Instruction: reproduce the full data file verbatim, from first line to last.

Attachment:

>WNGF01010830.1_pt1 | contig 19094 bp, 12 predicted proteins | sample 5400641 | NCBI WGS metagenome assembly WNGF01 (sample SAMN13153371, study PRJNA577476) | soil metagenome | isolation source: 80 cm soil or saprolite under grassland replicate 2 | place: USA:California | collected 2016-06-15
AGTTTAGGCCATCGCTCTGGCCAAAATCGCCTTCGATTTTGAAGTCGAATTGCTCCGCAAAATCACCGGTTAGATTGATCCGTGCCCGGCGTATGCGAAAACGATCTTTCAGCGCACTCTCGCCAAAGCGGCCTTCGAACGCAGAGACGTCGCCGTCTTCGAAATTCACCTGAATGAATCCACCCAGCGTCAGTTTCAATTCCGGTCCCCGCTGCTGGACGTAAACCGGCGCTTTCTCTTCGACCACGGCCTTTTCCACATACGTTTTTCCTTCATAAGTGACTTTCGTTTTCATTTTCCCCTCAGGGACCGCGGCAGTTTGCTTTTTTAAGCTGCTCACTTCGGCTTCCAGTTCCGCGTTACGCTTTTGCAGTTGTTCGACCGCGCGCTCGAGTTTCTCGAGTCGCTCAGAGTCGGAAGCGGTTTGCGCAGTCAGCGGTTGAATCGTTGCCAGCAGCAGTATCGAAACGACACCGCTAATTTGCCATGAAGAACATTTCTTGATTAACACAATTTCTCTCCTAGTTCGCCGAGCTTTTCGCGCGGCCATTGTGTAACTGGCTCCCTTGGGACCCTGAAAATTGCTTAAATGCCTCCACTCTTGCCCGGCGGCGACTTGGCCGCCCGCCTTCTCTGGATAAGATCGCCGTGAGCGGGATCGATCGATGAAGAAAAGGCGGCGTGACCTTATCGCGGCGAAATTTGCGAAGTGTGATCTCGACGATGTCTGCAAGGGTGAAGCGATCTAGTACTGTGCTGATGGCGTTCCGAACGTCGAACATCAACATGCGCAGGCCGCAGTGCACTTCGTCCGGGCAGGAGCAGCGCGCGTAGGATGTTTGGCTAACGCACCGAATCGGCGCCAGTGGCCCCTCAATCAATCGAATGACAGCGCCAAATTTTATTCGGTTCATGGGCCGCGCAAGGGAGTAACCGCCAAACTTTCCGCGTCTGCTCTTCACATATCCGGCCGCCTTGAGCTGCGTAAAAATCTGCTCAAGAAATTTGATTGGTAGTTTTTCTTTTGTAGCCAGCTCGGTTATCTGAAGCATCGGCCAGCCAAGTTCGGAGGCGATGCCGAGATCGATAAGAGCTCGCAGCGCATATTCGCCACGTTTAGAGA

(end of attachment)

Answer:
>WNGF01010830.1_pt1 | contig 19094 bp, 12 predicted proteins | sample 5400641 | NCBI WGS metagenome assembly WNGF01 (sample SAMN13153371, study PRJNA577476) | soil metagenome | isolation source: 80 cm soil or saprolite under grassland replicate 2 | place: USA:California | collected 2016-06-15
AGTTTAGGCCATCGCTCTGGCCAAAATCGCCTTCGATTTTGAAGTCGAATTGCTCCGCAAAATCACCGGTTAGATTGATCCGTGCCCGGCGTATGCGAAAACGATCTTTCAGCGCACTCTCGCCAAAGCGGCCTTCGAACGCAGAGACGTCGCCGTCTTCGAAATTCACCTGAATGAATCCACCCAGCGTCAGTTTCAATTCCGGTCCCCGCTGCTGGACGTAAACCGGCGCTTTCTCTTCGACCACGGCCTTTTCCACATACGTTTTTCCTTCATAAGTGACTTTCGTTTTCATTTTCCCCTCAGGGACCGCGGCAGTTTGCTTTTTTAAGCTGCTCACTTCGGCTTCCAGTTCCGCGTTACGCTTTTGCAGTTGTTCGACCGCGCGCTCGAGTTTCTCGAGTCGCTCAGAGTCGGAAGCGGTTTGCGCAGTCAGCGGTTGAATCGTTGCCAGCAGCAGTATCGAAACGACACCGCTAATTTGCCATGAAGAACATTTCTTGATTAACACAATTTCTCTCCTAGTTCGCCGAGCTTTTCGCGCGGCCATTGTGTAACTGGCTCCCTTGGGACCCTGAAAATTGCTTAAATGCCTCCACTCTTGCCCGGCGGCGACTTGGCCGCCCGCCTTCTCTGGATAAGATCGCCGTGAGCGGGATCGATCGATGAAGAAAAGGCGGCGTGACCTTATCGCGGCGAAATTTGCGAAGTGTGATCTCGACGATGTCTGCAAGGGTGAAGCGATCTAGTACTGTGCTGATGGCGTTCCGAACGTCGAACATCAACATGCGCAGGCCGCAGTGCACTTCGTCCGGGCAGGAGCAGCGCGCGTAGGATGTTTGGCTAACGCACCGAATCGGCGCCAGTGGCCCCTCAATCAATCGAATGACAGCGCCAAATTTTATTCGGTTCATGGGCCGCGCAAGGGAGTAACCGCCAAACTTTCCGCGTCTGCTCTTCACATATCCGGCCGCCTTGAGCTGCGTAAAAATCTGCTCAAGAAATTTGATTGGTAGTTTTTCTTTTGTAGCCAGCTCGGTTATCTGAAGCATCGGCCAGCCAAGTTCGGAGGCGATGCCGAGATCGATAAGAGCTCGCAGCGCATATTCGCCACGTTTAGAGA